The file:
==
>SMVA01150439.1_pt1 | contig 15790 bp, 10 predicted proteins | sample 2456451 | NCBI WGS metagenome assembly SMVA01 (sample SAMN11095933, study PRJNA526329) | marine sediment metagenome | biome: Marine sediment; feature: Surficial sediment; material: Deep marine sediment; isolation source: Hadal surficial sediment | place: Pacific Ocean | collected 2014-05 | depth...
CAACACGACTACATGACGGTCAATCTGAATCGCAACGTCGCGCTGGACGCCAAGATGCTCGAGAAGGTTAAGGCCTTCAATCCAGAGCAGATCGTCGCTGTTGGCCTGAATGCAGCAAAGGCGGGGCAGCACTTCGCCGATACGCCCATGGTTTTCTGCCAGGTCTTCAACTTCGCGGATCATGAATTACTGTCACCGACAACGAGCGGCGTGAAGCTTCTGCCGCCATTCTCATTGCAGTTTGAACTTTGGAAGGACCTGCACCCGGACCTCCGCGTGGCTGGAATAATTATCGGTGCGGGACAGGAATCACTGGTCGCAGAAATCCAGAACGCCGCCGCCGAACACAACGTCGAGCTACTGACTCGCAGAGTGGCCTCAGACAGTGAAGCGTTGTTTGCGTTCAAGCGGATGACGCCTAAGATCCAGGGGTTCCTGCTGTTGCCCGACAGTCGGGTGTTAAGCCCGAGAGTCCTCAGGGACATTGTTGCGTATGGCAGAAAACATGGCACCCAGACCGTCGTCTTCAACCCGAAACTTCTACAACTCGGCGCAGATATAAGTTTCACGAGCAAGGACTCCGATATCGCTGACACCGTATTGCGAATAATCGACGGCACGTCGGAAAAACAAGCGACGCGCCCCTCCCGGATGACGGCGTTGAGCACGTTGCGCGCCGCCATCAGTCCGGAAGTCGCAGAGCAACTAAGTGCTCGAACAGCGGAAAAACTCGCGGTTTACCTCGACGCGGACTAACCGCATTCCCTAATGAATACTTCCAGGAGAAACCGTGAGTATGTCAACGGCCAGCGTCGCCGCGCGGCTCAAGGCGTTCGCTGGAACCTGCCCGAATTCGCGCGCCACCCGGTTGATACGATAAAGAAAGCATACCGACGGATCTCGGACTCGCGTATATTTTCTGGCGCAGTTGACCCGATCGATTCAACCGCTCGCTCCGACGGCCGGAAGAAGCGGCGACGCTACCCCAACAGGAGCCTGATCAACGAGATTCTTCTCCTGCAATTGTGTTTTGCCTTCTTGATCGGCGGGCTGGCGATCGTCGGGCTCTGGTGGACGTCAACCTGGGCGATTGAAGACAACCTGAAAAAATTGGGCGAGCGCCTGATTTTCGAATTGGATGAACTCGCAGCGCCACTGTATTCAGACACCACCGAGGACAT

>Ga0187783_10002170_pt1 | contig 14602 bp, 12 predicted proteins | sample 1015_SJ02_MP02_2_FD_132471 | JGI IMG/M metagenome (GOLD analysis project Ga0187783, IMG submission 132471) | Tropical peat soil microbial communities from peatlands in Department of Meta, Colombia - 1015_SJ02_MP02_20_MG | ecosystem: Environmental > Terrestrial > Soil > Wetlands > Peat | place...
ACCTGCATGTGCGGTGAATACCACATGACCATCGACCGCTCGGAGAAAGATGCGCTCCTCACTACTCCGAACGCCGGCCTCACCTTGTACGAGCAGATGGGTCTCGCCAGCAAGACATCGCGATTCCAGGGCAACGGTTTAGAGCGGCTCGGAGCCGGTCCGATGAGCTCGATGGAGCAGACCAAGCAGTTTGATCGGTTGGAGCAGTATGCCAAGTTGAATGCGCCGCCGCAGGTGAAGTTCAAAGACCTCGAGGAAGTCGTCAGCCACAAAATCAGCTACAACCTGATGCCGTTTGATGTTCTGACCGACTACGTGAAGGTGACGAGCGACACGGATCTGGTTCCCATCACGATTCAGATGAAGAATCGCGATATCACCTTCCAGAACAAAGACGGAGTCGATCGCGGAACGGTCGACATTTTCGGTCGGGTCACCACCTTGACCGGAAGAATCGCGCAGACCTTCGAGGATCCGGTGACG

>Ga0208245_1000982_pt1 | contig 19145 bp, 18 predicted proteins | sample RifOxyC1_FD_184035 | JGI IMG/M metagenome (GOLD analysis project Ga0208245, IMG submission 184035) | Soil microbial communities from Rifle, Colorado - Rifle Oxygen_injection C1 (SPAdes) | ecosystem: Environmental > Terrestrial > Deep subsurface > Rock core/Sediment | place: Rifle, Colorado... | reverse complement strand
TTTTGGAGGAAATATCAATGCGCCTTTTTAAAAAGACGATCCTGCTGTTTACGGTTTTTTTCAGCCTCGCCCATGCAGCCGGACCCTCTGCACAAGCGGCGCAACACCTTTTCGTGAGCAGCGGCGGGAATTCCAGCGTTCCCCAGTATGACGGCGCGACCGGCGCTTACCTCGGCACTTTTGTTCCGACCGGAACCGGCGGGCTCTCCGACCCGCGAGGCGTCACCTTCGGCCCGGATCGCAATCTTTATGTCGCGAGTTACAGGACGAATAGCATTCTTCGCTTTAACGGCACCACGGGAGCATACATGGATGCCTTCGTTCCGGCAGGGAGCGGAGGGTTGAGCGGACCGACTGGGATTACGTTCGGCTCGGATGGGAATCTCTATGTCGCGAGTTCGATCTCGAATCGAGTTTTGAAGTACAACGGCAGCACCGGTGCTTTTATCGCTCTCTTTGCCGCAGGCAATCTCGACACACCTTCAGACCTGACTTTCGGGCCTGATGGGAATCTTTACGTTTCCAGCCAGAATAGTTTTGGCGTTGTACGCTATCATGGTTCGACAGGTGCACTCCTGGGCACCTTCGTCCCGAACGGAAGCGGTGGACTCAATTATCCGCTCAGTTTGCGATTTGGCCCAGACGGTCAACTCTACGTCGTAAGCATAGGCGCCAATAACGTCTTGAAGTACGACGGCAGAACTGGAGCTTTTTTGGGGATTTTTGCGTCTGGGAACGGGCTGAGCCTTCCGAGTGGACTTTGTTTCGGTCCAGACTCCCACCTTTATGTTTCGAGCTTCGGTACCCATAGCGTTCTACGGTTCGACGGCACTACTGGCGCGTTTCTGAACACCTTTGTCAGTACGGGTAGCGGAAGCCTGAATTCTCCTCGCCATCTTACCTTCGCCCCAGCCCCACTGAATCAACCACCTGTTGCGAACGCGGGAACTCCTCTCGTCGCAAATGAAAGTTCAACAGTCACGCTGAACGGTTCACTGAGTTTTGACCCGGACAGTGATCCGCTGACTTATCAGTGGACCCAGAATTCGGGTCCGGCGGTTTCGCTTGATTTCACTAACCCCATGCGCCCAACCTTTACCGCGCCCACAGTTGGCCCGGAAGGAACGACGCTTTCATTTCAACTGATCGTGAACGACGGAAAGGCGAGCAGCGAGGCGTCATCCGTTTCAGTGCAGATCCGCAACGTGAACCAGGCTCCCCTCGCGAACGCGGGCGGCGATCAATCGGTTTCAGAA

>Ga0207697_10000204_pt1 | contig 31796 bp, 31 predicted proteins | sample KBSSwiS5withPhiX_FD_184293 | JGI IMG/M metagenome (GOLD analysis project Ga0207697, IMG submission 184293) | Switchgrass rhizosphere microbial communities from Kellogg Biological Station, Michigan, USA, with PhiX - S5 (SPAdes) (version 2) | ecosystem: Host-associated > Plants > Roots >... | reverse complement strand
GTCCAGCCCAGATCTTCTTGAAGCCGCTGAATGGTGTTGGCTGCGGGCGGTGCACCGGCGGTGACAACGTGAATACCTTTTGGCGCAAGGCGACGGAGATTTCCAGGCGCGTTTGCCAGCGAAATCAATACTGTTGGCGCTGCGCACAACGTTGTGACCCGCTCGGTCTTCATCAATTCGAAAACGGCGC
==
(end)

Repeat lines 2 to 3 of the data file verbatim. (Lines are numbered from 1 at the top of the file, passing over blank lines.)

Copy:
CAACACGACTACATGACGGTCAATCTGAATCGCAACGTCGCGCTGGACGCCAAGATGCTCGAGAAGGTTAAGGCCTTCAATCCAGAGCAGATCGTCGCTGTTGGCCTGAATGCAGCAAAGGCGGGGCAGCACTTCGCCGATACGCCCATGGTTTTCTGCCAGGTCTTCAACTTCGCGGATCATGAATTACTGTCACCGACAACGAGCGGCGTGAAGCTTCTGCCGCCATTCTCATTGCAGTTTGAACTTTGGAAGGACCTGCACCCGGACCTCCGCGTGGCTGGAATAATTATCGGTGCGGGACAGGAATCACTGGTCGCAGAAATCCAGAACGCCGCCGCCGAACACAACGTCGAGCTACTGACTCGCAGAGTGGCCTCAGACAGTGAAGCGTTGTTTGCGTTCAAGCGGATGACGCCTAAGATCCAGGGGTTCCTGCTGTTGCCCGACAGTCGGGTGTTAAGCCCGAGAGTCCTCAGGGACATTGTTGCGTATGGCAGAAAACATGGCACCCAGACCGTCGTCTTCAACCCGAAACTTCTACAACTCGGCGCAGATATAAGTTTCACGAGCAAGGACTCCGATATCGCTGACACCGTATTGCGAATAATCGACGGCACGTCGGAAAAACAAGCGACGCGCCCCTCCCGGATGACGGCGTTGAGCACGTTGCGCGCCGCCATCAGTCCGGAAGTCGCAGAGCAACTAAGTGCTCGAACAGCGGAAAAACTCGCGGTTTACCTCGACGCGGACTAACCGCATTCCCTAATGAATACTTCCAGGAGAAACCGTGAGTATGTCAACGGCCAGCGTCGCCGCGCGGCTCAAGGCGTTCGCTGGAACCTGCCCGAATTCGCGCGCCACCCGGTTGATACGATAAAGAAAGCATACCGACGGATCTCGGACTCGCGTATATTTTCTGGCGCAGTTGACCCGATCGATTCAACCGCTCGCTCCGACGGCCGGAAGAAGCGGCGACGCTACCCCAACAGGAGCCTGATCAACGAGATTCTTCTCCTGCAATTGTGTTTTGCCTTCTTGATCGGCGGGCTGGCGATCGTCGGGCTCTGGTGGACGTCAACCTGGGCGATTGAAGACAACCTGAAAAAATTGGGCGAGCGCCTGATTTTCGAATTGGATGAACTCGCAGCGCCACTGTATTCAGACACCACCGAGGACAT

>Ga0187783_10002170_pt1 | contig 14602 bp, 12 predicted proteins | sample 1015_SJ02_MP02_2_FD_132471 | JGI IMG/M metagenome (GOLD analysis project Ga0187783, IMG submission 132471) | Tropical peat soil microbial communities from peatlands in Department of Meta, Colombia - 1015_SJ02_MP02_20_MG | ecosystem: Environmental > Terrestrial > Soil > Wetlands > Peat | place...